100 In the Isle-of-Man Case decided by the FCJ (BGHZ 135, 124), for instance, the lower Courts had not even tried to solve the case under the laws of the Isle-of-Man. The whole argument was just about the applicability of the German protection rules. Thus, the FCJ in its decission simply presumed, that the contract would be enforceable under the law of the Isle-of-Man (at II 2 and 3).Google Scholar

101 For a very good analysis and a sceptical result with regard to the prerequisites of a competition in both mandatory as well as dispositive private law see Kieninger, Wettbewerb der Privatrechtsordnungen im Europäischen Binnenmarkt, 2002 Google Scholar

102 See for the following ideas Grundmann (supra note 13), especially in RIW 2002.Google Scholar

103 See Grundmann, Europäisches Verbrauchervertragsrecht im Spiegel der ökonomischen Theorie – Vertragsinformationsrecht im Binnenmarkt, in: Ott/Schäfer (ed.), Vereinheitlichung und Diversität des Zivilrechts in transnationalen Wirtschaftsräumen, 2002, 284 ff.Google Scholar

104 See for potential inverse effects of consumer protection only: Joerges, Verbraucherschutz als Rechtsproblem, 1981, p. 127; Schäfer, in: Grundmann (ed.), Systembildung und Systemlücken in Kerngebieten des Europäischen Privatrechts, 2000, p. 559 ff.Google Scholar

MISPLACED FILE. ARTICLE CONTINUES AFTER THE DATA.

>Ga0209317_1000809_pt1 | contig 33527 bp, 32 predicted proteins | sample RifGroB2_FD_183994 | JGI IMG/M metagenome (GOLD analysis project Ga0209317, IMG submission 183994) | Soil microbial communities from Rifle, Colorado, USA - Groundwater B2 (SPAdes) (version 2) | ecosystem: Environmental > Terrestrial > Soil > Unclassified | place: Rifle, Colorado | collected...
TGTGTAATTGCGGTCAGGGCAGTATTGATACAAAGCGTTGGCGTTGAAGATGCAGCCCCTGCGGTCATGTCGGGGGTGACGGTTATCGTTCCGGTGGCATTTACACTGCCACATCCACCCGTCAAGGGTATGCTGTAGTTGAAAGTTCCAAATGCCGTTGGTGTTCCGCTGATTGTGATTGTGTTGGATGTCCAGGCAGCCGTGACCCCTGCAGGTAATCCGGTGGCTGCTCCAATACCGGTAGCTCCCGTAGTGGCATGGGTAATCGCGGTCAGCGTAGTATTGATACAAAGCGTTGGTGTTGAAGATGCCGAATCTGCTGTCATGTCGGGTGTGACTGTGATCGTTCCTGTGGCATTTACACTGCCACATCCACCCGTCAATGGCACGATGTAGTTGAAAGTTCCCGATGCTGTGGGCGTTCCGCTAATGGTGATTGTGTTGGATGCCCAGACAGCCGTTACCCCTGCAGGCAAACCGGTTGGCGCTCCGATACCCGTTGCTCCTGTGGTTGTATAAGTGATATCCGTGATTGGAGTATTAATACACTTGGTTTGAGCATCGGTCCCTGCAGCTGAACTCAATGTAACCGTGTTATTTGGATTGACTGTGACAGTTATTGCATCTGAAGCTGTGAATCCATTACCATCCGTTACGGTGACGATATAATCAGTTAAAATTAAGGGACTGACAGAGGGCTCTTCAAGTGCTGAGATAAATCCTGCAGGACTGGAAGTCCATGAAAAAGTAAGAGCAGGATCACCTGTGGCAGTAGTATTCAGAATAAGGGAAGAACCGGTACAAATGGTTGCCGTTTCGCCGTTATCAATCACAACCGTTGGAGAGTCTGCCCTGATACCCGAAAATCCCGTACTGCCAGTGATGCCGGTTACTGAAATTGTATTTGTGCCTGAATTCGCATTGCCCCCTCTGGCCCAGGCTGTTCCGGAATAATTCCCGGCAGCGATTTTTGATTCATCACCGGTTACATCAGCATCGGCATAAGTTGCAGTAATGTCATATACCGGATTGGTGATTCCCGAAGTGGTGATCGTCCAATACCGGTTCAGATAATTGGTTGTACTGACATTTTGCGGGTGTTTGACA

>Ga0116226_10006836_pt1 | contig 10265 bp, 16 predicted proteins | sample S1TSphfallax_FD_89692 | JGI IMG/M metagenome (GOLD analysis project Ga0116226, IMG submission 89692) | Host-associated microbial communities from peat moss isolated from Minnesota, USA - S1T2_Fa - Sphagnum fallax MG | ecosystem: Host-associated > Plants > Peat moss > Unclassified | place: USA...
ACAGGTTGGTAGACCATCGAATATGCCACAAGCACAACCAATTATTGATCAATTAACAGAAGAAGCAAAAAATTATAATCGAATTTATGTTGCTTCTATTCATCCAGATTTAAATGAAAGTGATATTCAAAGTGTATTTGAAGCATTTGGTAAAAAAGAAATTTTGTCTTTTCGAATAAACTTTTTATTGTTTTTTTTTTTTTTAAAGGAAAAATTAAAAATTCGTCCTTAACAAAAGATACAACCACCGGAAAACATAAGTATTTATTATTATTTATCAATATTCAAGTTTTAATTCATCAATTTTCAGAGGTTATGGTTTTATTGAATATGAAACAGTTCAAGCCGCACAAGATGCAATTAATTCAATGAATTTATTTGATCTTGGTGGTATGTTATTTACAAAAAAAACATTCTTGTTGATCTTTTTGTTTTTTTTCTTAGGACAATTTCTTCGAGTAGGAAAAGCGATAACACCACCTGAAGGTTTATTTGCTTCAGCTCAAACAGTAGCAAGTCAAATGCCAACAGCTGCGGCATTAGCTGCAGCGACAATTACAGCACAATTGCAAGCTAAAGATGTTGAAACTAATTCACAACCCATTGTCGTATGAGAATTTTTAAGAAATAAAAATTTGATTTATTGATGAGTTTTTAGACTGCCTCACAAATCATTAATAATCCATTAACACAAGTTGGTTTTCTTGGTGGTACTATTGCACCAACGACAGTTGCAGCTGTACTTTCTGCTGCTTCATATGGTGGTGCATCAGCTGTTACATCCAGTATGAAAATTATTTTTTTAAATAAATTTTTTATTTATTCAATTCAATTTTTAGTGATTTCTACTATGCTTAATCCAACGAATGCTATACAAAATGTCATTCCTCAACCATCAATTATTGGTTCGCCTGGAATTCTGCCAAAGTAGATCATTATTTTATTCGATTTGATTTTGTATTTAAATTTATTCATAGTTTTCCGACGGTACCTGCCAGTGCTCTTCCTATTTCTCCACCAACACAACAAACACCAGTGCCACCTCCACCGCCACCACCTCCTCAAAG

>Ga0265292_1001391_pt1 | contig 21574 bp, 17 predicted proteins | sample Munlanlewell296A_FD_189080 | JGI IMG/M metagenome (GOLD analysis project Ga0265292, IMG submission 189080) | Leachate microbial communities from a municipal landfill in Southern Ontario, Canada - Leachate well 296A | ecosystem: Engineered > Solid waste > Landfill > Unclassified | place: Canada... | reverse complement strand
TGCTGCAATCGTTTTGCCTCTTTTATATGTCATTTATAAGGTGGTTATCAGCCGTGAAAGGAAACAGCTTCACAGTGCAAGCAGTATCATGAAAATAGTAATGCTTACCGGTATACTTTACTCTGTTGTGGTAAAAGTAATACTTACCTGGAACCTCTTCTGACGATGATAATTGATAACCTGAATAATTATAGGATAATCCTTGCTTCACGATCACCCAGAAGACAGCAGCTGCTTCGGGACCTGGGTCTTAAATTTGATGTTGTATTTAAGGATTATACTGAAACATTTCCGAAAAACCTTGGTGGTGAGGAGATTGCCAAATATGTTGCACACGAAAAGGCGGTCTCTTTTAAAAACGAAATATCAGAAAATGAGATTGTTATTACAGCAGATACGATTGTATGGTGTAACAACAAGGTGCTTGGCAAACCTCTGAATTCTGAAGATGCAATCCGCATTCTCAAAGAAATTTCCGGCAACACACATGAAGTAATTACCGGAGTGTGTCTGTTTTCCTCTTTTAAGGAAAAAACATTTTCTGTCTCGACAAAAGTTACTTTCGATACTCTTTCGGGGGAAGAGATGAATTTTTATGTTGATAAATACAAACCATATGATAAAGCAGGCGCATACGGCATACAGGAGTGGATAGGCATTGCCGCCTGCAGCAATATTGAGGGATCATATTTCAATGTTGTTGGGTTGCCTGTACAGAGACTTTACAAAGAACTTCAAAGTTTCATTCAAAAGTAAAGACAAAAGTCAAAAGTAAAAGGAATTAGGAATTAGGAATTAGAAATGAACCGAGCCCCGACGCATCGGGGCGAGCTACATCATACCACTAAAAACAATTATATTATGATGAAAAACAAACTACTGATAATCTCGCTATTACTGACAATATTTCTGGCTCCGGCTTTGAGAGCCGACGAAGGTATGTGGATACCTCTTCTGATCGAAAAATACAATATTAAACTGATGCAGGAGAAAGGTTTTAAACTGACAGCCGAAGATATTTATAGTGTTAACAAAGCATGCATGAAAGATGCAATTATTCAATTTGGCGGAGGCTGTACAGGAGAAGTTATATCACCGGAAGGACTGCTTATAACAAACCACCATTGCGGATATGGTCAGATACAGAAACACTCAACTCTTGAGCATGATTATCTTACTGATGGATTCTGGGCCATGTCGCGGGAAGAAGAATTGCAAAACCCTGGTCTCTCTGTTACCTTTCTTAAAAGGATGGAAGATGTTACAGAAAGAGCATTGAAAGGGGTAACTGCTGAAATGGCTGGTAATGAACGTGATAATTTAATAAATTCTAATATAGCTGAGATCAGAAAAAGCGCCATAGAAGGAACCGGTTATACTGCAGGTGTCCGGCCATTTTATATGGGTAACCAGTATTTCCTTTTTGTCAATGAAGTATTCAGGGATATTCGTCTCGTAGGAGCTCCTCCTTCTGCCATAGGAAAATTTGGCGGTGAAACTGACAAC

105 See Ferrari, in: Schlechtriem (ed.), CISG-Kommentar, 3rd ed. 2000, Art 2 N. 15 ff.Google Scholar

106 Which interpretation builds on the report of Guliano/Lagarde (OJ C 282 of 31/10/1980 S. 1-50): see Magnus, in: Staudinger (2002), Art. 29 EGBGB N. 38; Heiss, in: Czernich/Heiss, EVÜ, Art. 5 N. 8; Glatt, Internetverträge, 2002, p. 105109; Foss/Bygrave, International Consumer Purchases Trough the Internet, International Journal of Law and IT 2000 8(99), all with further references.Google Scholar

107 See Spindler/Börner (eds.), E-Commerce Recht in Europa und den USA, 2003, at 281.Google Scholar

108 An exception may be a characteristic performance, which usually can be used for private use only, or a contract, where the volume or value usually is only demanded by businesses: see Ferrari, in: Schlechtriem (ed.), CISG-Kommentar, 3rd ed. 2000, Art 2 N. 17 f.; However, the majority of all products and services can be used for private and/or professional use. Thus, there should be a clear distinction in advance, based on the external circumstances or the representations of the parties.Google Scholar

110 See the detailed analysis at Calliess, Nach der Schuldrechtsreform: Perspektiven des Verbrauchervertragsrechts, Archiv für die Civilistische Praxis (AcP) 203 (2003), forthcoming.Google Scholar

111 See supra para. 38 with note 85Google Scholar